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Why Infrared Rejection isn’t a complete measurement of heat rejection.

Most window films demonstrate an infrared rejection measurement. We explain why you probably shouldn't rely on it as a measurement of total heat rejection.
Thermometer in the sun

Infrared heat only makes up about 53% of the total heat we receive from the sun. So with the other 47% of the sun’s heat left out of the picture, is there any point looking at the level of infrared rejection window films offer?

In theory, if you only wanted to know how much heat rejection was caused by a film’s infrared rejecting technology – and not from other factors such as its colour – then an infrared rejection measurement would be very useful. It would be particularly helpful if you are looking for a film that keeps your windows light, whilst blocking out a significant amount of heat.

However, there’s an important caveat to keep in mind when comparing different infrared rejection measurements: there isn’t really an industry standard to measure infrared rejection.

This means that the infrared rejection measurement you are reading may only demonstrate the infrared rejection achieved within a very small and favourable part of the infrared spectrum – rather than across the whole spectrum. It means that the level of infrared rejection claimed could refer only to the very small section of the solar spectrum that also happens to give the best result. So whilst technically true, such a measurement may have little value in the real world.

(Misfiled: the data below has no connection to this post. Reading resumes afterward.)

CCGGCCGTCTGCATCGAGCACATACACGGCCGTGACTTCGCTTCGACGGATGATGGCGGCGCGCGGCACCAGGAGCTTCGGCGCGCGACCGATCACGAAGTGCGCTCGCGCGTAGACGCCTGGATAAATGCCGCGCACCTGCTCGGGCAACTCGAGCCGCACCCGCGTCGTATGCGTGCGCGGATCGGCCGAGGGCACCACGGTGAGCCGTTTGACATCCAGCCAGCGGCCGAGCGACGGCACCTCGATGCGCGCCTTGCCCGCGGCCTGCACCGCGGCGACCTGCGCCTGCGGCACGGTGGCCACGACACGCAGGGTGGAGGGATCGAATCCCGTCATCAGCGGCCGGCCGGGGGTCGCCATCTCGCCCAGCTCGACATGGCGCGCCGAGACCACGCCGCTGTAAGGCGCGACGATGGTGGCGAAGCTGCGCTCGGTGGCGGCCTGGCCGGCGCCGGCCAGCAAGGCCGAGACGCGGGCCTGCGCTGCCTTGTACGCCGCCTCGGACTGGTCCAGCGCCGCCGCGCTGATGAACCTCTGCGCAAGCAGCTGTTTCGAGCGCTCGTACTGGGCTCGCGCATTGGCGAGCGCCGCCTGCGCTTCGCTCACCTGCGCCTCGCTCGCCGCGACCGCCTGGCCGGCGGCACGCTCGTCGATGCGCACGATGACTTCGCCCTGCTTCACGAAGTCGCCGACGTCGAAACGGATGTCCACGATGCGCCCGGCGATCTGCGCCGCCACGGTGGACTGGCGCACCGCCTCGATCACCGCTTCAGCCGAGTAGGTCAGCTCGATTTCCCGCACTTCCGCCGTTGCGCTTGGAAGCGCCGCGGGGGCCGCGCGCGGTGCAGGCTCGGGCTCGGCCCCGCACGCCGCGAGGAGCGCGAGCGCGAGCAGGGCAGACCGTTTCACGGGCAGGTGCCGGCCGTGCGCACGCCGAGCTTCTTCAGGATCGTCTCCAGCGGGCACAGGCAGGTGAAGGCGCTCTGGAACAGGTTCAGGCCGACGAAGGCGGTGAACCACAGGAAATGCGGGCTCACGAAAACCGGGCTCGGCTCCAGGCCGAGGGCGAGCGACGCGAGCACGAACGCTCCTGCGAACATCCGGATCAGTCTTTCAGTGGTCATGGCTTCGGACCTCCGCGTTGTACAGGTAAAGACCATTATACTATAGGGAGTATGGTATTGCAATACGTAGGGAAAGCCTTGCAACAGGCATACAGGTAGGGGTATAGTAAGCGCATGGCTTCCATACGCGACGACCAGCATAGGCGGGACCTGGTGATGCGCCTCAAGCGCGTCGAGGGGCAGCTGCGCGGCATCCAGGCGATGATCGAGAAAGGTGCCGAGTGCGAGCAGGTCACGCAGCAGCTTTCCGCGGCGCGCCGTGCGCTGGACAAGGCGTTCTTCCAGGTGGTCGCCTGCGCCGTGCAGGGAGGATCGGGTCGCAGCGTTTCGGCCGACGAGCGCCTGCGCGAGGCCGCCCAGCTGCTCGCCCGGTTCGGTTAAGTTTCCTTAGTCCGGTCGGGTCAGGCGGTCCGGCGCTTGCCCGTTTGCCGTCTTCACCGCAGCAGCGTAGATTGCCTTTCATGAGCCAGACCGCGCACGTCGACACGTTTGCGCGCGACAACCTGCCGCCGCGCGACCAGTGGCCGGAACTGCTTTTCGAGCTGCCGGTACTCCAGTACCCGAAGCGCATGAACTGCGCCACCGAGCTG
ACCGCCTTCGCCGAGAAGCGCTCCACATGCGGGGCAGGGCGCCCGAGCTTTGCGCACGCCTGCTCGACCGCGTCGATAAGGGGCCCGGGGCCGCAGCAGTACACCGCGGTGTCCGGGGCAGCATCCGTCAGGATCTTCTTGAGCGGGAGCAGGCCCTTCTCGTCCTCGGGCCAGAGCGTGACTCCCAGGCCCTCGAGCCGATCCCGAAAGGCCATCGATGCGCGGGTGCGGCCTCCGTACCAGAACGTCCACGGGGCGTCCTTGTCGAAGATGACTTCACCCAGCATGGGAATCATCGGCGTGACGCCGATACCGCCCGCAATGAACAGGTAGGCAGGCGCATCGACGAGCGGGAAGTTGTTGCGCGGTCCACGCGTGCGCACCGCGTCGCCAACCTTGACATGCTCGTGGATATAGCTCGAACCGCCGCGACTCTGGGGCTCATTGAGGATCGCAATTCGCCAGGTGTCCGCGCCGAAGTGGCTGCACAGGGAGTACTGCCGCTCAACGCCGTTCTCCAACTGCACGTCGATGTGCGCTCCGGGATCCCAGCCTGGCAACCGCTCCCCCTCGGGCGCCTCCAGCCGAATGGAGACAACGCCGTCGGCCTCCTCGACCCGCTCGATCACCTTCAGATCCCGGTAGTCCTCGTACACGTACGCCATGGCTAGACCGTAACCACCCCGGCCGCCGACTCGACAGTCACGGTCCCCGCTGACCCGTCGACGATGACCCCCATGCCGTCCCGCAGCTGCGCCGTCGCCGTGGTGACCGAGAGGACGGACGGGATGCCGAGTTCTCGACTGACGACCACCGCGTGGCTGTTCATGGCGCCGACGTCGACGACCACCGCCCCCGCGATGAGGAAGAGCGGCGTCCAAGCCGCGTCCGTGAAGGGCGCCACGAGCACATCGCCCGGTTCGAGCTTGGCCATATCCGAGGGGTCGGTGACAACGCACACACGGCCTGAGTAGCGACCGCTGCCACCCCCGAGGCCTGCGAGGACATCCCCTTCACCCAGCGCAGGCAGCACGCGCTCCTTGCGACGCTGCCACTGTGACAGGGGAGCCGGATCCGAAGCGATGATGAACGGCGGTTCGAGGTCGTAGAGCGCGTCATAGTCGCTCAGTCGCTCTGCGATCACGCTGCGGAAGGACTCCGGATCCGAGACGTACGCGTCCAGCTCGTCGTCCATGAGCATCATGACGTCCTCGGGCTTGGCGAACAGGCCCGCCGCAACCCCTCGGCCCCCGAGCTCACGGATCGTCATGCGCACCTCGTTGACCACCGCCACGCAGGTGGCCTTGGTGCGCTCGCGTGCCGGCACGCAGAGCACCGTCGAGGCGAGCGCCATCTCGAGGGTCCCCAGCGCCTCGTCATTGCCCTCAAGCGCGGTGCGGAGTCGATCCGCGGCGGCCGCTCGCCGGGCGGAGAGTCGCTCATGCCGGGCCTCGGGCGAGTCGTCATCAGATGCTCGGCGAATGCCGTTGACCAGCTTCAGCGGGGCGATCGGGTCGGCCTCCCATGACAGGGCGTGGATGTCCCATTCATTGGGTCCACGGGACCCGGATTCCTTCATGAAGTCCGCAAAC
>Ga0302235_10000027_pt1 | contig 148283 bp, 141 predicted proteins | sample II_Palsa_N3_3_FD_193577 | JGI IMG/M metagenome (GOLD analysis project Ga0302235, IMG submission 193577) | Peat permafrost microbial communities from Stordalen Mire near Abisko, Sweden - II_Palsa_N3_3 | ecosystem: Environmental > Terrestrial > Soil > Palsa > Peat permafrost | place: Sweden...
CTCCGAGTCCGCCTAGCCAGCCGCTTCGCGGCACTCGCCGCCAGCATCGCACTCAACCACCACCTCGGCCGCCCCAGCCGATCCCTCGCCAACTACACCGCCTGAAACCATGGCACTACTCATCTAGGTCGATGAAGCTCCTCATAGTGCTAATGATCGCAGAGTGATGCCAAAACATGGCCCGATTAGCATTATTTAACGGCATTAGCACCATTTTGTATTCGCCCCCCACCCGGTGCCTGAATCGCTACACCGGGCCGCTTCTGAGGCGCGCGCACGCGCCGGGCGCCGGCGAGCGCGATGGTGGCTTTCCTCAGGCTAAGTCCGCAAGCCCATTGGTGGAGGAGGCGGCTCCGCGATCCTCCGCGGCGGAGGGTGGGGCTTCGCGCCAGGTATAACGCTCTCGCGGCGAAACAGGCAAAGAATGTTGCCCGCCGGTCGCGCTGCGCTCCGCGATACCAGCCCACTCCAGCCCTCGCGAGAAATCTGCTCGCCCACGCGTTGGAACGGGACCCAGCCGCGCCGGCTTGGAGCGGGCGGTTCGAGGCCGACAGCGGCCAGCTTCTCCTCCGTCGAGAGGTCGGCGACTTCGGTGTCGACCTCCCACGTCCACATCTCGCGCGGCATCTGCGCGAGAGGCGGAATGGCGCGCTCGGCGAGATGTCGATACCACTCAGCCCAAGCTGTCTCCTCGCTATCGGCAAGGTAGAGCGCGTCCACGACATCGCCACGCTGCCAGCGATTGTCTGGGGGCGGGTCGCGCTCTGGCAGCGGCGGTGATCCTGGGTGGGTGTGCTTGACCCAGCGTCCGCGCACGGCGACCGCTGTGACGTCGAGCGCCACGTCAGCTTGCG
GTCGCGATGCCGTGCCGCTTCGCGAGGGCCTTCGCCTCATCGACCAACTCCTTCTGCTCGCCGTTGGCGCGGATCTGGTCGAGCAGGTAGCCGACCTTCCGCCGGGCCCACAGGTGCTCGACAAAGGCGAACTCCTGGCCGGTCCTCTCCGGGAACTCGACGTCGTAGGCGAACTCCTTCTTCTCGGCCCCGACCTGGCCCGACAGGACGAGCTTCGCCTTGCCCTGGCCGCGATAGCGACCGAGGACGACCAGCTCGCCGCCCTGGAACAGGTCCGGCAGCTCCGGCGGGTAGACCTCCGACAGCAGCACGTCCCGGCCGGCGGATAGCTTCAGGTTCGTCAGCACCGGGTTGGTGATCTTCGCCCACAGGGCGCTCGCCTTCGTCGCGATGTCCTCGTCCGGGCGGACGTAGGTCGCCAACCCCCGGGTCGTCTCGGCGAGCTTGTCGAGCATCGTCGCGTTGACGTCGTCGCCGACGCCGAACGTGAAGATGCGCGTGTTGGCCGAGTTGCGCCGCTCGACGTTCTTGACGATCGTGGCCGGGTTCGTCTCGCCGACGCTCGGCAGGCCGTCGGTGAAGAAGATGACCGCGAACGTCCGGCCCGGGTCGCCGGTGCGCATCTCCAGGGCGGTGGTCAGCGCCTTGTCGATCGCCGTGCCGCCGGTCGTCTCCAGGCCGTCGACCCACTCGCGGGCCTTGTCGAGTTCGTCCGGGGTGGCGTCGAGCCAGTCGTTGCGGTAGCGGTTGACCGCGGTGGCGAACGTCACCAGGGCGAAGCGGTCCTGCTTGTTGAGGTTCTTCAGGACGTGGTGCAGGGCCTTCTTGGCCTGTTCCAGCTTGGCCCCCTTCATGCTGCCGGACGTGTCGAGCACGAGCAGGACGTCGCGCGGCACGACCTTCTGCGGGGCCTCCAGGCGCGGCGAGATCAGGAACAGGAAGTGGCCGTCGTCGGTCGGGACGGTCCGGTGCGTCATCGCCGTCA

Solar Radiation Intensity Graph
The sun’s energy comes to us in a range of different wavelengths, which vary in intensity. As this simplified solar radiation intensity diagram shows, intensity is at its peak within the visible light portion of the spectrum.
Solar Radiation Intensity Selective Test
Testing infrared rejection only at specific wavelengths within the infrared spectrum (take the above example) may show a very high level of rejection. In the real world this doesn’t really mean much in terms of heat rejection, as it doesn’t consider all the other wavelengths of solar energy in the spectrum.

“Rejects up to 91% of infrared heat” might be the case in a very specific lab scenario that only tests against 10% of the infrared spectrum, but how does that translate to the amount of heat you feel on your skin as the sun belts through the window while you’re driving down the highway in the middle of summer?

While infrared rejection can certainly be used as a partial indicator of a film’s heat rejecting technology, a more complete demonstration of heat rejection is Total Solar Energy Rejection (TSER). TSER shows you exactly how much heat is rejected, rather than just the infrared portion (or a very specific part of the infrared portion). 

Because Total Solar Energy Rejection covers the entire solar spectrum, there’s no cherry picking the best segment of the solar spectrum to give the best sounding result. It’s by far the best and most reliable comparison between different films when it comes to heat rejection, and the comparison we recommend looking at first. 

You can definitely consider infrared rejection when comparing films, but unless you’re planning on keeping your car in a lab, make sure to also look at Total Solar Energy Rejection so you can be sure how effective your film will be in the real world.